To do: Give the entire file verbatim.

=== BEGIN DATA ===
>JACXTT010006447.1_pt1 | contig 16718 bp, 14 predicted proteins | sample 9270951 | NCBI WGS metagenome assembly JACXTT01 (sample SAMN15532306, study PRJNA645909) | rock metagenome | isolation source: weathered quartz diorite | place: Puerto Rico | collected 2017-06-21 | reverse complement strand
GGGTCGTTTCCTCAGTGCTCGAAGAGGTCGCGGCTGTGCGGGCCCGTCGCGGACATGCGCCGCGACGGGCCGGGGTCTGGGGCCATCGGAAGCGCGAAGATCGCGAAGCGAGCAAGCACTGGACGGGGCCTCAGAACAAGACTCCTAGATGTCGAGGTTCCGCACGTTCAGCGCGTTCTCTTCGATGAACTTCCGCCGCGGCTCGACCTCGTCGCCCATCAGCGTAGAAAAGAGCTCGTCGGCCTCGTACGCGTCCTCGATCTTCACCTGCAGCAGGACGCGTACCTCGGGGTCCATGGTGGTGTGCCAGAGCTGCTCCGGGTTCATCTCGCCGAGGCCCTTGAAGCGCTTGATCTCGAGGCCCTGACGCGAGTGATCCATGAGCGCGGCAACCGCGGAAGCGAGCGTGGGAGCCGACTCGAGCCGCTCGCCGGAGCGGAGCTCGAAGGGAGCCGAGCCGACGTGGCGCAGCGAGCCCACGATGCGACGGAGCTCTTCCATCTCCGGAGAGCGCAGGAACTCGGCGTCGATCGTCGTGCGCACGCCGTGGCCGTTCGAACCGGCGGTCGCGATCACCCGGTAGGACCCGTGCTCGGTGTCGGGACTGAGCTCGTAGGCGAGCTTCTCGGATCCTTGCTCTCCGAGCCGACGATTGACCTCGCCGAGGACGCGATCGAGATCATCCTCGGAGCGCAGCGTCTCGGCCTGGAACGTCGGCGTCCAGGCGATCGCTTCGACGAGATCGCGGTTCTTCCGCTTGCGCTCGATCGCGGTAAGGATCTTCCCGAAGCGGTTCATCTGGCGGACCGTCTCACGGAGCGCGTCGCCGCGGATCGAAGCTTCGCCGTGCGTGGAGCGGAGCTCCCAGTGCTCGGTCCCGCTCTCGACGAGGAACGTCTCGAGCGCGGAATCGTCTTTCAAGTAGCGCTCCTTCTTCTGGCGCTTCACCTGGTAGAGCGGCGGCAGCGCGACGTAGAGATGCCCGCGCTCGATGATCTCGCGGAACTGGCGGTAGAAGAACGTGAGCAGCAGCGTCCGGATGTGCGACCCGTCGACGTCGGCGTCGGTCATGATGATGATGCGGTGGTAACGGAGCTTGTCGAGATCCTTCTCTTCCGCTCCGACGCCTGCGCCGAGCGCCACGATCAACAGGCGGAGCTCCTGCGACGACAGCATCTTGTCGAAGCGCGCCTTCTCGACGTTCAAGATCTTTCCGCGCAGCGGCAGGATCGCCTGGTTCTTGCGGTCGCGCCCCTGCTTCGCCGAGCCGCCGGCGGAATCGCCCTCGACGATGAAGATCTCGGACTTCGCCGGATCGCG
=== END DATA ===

>JACXTT010006447.1_pt1 | contig 16718 bp, 14 predicted proteins | sample 9270951 | NCBI WGS metagenome assembly JACXTT01 (sample SAMN15532306, study PRJNA645909) | rock metagenome | isolation source: weathered quartz diorite | place: Puerto Rico | collected 2017-06-21 | reverse complement strand
GGGTCGTTTCCTCAGTGCTCGAAGAGGTCGCGGCTGTGCGGGCCCGTCGCGGACATGCGCCGCGACGGGCCGGGGTCTGGGGCCATCGGAAGCGCGAAGATCGCGAAGCGAGCAAGCACTGGACGGGGCCTCAGAACAAGACTCCTAGATGTCGAGGTTCCGCACGTTCAGCGCGTTCTCTTCGATGAACTTCCGCCGCGGCTCGACCTCGTCGCCCATCAGCGTAGAAAAGAGCTCGTCGGCCTCGTACGCGTCCTCGATCTTCACCTGCAGCAGGACGCGTACCTCGGGGTCCATGGTGGTGTGCCAGAGCTGCTCCGGGTTCATCTCGCCGAGGCCCTTGAAGCGCTTGATCTCGAGGCCCTGACGCGAGTGATCCATGAGCGCGGCAACCGCGGAAGCGAGCGTGGGAGCCGACTCGAGCCGCTCGCCGGAGCGGAGCTCGAAGGGAGCCGAGCCGACGTGGCGCAGCGAGCCCACGATGCGACGGAGCTCTTCCATCTCCGGAGAGCGCAGGAACTCGGCGTCGATCGTCGTGCGCACGCCGTGGCCGTTCGAACCGGCGGTCGCGATCACCCGGTAGGACCCGTGCTCGGTGTCGGGACTGAGCTCGTAGGCGAGCTTCTCGGATCCTTGCTCTCCGAGCCGACGATTGACCTCGCCGAGGACGCGATCGAGATCATCCTCGGAGCGCAGCGTCTCGGCCTGGAACGTCGGCGTCCAGGCGATCGCTTCGACGAGATCGCGGTTCTTCCGCTTGCGCTCGATCGCGGTAAGGATCTTCCCGAAGCGGTTCATCTGGCGGACCGTCTCACGGAGCGCGTCGCCGCGGATCGAAGCTTCGCCGTGCGTGGAGCGGAGCTCCCAGTGCTCGGTCCCGCTCTCGACGAGGAACGTCTCGAGCGCGGAATCGTCTTTCAAGTAGCGCTCCTTCTTCTGGCGCTTCACCTGGTAGAGCGGCGGCAGCGCGACGTAGAGATGCCCGCGCTCGATGATCTCGCGGAACTGGCGGTAGAAGAACGTGAGCAGCAGCGTCCGGATGTGCGACCCGTCGACGTCGGCGTCGGTCATGATGATGATGCGGTGGTAACGGAGCTTGTCGAGATCCTTCTCTTCCGCTCCGACGCCTGCGCCGAGCGCCACGATCAACAGGCGGAGCTCCTGCGACGACAGCATCTTGTCGAAGCGCGCCTTCTCGACGTTCAAGATCTTTCCGCGCAGCGGCAGGATCGCCTGGTTCTTGCGGTCGCGCCCCTGCTTCGCCGAGCCGCCGGCGGAATCGCCCTCGACGATGAAGATCTCGGACTTCGCCGGATCGCG